Puddles, the Almost Therapy Dog

 Puddles  Cat


Therapy dogs are pretty common for many different illnesses and difficult situations. Simon recently found the article above about how therapy dogs can help with dementia and it resonated with him. This article focused on how therapy dogs or cats can particularly bring improvements in reducing agitation, improving physical activity, improving eating, and providing pleasure to dementia patients.

The Garcia family has Puddles – a seven year old English Springer Spaniel. She’s a great dog – very loving, well trained, and fairly calm now that she’s getting older. Puddles has been with the family her whole life including when Jorge was in earlier stages of the disease. What’s great is that Jorge still seems to recognize her when she’s around even though she doesn’t currently live with him. But when she’s around it seems to provide a sense of familiarity.

Having Puddles around often seems to give him a sense of responsibility as well. He enjoys taking care of something and the sense of independence. It’s a nice change to him feeling like he’s the one being taken care of. He’ll walk her on the lease and throw or kick a ball for her. He’ll often sit on the couch and pet her for a while too. It seems to help him stay calm and comfortable even in unfamiliar situations. So we’ll keep bringing Puddles around and hopefully she’ll keep adding pleasure to his life.

A Lesson from Nelly – I am #1

No. 1 Pin Acoustic Guitar

ARTICLE: Overcoming the Stigma of Dementia

Today I read the interesting article above that hits on several points that we’ve definitely experienced as well as pointing out a different way of thinking about things. The unique perspective in this article notes that man dementia patients feel let down by their communities, feel misunderstood, scared, and have a lowered sense of self-esteem due to how society stereotypes people with the disease. Their opinions and conversations are “discounted and dismissed.” I know this happens with Jorge and it’s hard when there is mental damage. The article also emphasizes other things we’ve seen with Jorge – the need to accomplish something and performing daily activities. The author highlights that all people feel better about themselves when they have a sense of their own worth and importance and that everyone feels the need to accomplish or do something valuable. So we need to help find ways for Jorge to achieve this each day.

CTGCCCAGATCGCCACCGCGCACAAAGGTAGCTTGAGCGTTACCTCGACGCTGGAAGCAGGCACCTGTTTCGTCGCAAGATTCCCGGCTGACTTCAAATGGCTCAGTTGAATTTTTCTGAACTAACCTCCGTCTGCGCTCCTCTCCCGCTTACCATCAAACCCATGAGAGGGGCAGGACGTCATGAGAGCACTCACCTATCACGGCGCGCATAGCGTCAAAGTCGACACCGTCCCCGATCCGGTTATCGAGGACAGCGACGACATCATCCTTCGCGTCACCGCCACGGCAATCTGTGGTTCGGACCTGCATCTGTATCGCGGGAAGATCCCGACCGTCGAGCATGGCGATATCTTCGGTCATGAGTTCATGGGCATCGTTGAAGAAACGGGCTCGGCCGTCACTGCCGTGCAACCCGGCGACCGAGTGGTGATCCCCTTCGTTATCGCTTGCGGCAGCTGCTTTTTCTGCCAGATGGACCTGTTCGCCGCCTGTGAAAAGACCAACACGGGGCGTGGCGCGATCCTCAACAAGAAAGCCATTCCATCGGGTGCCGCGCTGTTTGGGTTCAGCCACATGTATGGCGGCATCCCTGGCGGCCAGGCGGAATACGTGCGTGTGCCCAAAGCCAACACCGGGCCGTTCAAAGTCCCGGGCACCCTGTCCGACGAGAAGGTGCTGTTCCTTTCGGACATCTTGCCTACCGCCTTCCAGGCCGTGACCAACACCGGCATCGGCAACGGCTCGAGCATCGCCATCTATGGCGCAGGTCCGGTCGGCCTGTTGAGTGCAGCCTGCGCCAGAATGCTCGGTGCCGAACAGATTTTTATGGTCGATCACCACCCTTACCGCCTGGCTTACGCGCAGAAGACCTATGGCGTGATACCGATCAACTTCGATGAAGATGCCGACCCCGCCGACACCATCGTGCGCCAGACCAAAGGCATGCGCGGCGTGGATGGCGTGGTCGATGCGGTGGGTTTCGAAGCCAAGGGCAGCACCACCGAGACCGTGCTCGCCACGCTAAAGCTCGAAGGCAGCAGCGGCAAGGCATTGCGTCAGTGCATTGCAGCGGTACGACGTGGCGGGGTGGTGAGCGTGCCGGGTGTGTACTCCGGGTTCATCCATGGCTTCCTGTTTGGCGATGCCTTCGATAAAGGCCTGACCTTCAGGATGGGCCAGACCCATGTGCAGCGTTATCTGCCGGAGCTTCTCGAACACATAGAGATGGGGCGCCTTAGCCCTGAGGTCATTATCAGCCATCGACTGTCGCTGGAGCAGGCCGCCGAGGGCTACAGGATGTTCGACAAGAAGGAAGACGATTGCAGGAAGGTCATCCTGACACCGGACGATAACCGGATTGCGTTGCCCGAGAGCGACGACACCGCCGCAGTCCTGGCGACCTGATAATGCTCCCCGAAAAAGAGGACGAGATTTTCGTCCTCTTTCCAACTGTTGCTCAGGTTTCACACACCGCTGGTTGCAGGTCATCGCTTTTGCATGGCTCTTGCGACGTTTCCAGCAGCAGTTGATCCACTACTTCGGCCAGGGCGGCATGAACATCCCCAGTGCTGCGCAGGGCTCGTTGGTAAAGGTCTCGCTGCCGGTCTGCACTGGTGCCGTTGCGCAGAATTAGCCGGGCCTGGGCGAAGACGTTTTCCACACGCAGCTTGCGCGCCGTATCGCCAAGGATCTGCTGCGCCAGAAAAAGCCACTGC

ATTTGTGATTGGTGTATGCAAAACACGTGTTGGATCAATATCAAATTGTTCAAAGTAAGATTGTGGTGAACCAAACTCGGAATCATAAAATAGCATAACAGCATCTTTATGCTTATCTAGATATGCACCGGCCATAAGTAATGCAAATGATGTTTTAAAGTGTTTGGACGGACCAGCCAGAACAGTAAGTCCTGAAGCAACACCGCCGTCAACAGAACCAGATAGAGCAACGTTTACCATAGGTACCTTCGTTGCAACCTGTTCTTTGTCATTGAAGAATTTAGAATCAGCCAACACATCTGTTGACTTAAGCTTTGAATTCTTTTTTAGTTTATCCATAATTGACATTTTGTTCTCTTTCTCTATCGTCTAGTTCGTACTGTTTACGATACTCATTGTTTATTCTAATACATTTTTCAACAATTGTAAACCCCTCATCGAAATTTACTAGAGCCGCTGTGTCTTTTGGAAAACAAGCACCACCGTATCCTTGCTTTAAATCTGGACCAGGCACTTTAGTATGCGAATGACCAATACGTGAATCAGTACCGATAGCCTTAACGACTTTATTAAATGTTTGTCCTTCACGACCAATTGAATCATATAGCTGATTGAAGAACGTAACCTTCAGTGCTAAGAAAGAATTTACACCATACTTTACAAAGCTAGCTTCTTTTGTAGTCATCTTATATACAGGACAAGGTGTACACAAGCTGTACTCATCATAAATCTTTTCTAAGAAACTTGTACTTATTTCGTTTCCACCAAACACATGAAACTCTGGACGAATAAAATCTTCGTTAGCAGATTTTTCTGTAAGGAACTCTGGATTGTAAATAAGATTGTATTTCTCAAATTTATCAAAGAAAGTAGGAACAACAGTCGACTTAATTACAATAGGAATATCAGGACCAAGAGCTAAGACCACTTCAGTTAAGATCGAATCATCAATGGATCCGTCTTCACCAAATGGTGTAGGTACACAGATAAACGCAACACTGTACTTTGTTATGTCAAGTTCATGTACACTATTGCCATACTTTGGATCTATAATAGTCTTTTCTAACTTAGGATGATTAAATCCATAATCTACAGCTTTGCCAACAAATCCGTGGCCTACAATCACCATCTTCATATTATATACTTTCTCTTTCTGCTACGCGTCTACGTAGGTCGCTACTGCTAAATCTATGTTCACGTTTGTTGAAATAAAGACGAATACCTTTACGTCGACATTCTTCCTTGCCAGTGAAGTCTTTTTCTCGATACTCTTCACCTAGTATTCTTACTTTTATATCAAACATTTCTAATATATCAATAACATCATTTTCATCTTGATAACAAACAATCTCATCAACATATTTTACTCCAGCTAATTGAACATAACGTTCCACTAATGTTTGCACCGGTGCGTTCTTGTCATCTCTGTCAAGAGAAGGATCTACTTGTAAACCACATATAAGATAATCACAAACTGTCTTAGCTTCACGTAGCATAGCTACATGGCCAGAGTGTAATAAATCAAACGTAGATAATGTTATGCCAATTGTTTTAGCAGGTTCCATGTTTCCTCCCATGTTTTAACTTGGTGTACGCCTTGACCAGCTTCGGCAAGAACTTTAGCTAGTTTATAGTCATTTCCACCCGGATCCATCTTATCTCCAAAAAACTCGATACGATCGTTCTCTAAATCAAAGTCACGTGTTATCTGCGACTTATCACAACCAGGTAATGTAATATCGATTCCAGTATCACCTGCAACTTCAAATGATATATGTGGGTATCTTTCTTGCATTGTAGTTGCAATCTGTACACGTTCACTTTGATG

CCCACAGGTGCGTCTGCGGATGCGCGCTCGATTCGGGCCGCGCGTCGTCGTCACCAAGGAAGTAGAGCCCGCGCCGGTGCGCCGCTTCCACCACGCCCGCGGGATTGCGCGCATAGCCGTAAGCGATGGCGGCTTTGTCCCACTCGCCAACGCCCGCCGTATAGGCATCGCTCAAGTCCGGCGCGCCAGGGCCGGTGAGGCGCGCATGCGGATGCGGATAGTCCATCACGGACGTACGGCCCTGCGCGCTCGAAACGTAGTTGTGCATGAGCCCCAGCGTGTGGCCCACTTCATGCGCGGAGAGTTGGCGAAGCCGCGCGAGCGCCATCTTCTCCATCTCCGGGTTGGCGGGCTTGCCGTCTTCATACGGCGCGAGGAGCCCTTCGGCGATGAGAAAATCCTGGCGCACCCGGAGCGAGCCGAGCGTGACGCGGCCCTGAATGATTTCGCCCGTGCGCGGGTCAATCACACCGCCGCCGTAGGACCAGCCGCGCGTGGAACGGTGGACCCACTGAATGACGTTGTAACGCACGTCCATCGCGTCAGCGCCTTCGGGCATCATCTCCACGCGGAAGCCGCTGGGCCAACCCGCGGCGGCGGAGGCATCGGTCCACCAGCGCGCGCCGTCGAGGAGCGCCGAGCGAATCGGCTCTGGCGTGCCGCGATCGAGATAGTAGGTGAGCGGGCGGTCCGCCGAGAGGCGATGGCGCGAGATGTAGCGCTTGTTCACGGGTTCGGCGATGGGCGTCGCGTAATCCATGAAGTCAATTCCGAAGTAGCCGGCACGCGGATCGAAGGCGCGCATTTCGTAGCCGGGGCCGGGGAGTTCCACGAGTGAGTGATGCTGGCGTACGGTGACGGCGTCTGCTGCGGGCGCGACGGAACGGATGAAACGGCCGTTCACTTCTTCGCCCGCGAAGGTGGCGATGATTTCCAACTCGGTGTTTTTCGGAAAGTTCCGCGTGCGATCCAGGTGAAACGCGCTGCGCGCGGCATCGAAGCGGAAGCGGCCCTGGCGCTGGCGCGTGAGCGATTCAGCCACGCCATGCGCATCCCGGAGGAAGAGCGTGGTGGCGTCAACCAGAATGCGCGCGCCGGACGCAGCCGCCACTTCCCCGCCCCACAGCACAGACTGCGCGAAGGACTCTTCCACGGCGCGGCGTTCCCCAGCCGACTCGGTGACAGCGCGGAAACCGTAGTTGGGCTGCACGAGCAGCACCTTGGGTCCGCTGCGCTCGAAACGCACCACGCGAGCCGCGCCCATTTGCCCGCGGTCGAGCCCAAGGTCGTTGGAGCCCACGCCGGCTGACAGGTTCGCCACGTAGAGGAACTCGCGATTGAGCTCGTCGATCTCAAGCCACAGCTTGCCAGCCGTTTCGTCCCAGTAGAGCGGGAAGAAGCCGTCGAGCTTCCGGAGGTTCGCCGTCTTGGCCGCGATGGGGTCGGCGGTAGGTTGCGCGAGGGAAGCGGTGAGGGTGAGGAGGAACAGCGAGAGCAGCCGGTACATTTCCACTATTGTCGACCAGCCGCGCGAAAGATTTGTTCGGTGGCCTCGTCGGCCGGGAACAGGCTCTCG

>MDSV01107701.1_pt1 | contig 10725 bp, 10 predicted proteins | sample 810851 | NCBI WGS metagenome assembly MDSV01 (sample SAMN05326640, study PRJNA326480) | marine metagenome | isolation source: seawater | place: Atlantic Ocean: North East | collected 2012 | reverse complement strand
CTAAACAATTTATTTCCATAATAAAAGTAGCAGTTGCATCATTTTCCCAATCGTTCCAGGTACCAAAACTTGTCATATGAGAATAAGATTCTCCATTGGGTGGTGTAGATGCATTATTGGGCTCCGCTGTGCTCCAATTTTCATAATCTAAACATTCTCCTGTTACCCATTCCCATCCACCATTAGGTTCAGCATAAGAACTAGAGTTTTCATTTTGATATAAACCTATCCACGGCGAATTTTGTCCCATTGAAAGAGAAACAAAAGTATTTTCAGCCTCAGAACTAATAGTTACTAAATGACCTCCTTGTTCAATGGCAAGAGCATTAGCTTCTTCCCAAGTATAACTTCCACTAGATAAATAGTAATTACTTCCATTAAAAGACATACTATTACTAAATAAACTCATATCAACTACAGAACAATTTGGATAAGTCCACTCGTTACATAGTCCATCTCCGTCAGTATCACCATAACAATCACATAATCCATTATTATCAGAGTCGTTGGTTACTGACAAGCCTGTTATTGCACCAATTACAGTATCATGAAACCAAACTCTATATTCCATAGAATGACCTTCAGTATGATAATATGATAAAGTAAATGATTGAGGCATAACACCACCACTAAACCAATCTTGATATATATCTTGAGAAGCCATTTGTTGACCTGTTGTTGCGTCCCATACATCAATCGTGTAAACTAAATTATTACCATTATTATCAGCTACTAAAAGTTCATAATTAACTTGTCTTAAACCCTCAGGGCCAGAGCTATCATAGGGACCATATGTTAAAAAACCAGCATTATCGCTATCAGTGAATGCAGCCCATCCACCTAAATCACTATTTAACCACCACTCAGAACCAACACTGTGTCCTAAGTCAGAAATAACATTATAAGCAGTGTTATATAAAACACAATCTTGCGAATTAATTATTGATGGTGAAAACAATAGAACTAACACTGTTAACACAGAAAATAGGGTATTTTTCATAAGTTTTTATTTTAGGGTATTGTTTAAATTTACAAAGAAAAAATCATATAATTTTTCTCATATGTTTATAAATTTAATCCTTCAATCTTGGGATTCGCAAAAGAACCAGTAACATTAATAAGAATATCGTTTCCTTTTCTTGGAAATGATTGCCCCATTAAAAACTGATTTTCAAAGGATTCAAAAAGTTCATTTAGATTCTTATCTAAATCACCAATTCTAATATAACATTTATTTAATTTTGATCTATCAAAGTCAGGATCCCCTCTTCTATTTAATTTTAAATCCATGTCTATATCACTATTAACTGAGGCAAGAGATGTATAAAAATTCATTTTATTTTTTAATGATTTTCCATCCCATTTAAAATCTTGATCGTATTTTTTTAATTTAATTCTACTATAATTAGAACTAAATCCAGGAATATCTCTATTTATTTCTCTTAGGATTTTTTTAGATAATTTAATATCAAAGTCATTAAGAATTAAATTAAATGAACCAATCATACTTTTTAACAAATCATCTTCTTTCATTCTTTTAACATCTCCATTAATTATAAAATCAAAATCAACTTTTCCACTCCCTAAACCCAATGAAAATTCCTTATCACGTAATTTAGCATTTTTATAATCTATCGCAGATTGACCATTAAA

The other thing that was really interesting about this article is it talked about seeing caregiving help. That’s a hard topic because like the author iterates no one wants to abandon their loved ones. She talks about how it’s better to setup care giving and look for adult day cares early on in the diagnosis because change is more readily accepted then. She also recognizes like in most situations – like ours – the caregiving search doesn’t happen until the the middle stages when caregiving becomes more difficult. She offers comfort though. Whenever adjustments happen, whether introducing a new caregiver or a new environment, the key is to help your family member or friend connect with the new situation so they begin to associate feelings of safety, happiness, and comfort with it. They may not remember the person or place or people’s names, but the feelings are being stored in their brain and they will recognize “safety and companionship and they respond to that.” She also mentions how singing and music help with this process. We know Jorge loves music and all the articles I read emphasize this. Music and songs (what she calls rhythmic responses) need less mental processing and music is usually a positive trigger for people. The Garcia family is very musically talented and is always singing and playing instruments so I think that’s why music is a very strong positive stimuli for Jorge.

The final item that I found interesting is this – “thanks to the amygdala, that adjustment period is often shorter than most people expect.” I think this is encouraging. It may take Jorge a little while to adapt to new situations and we’re scared because we don’t want a bad reaction and it’s hard to explain his situation to society, but because he is storing positive feelings we just need to focus on helping recreate those feelings until he becomes comfortable. We saw this with Jorge and how quickly a new caregiver has helped and become his friend.

So we’re just going to keep playing music!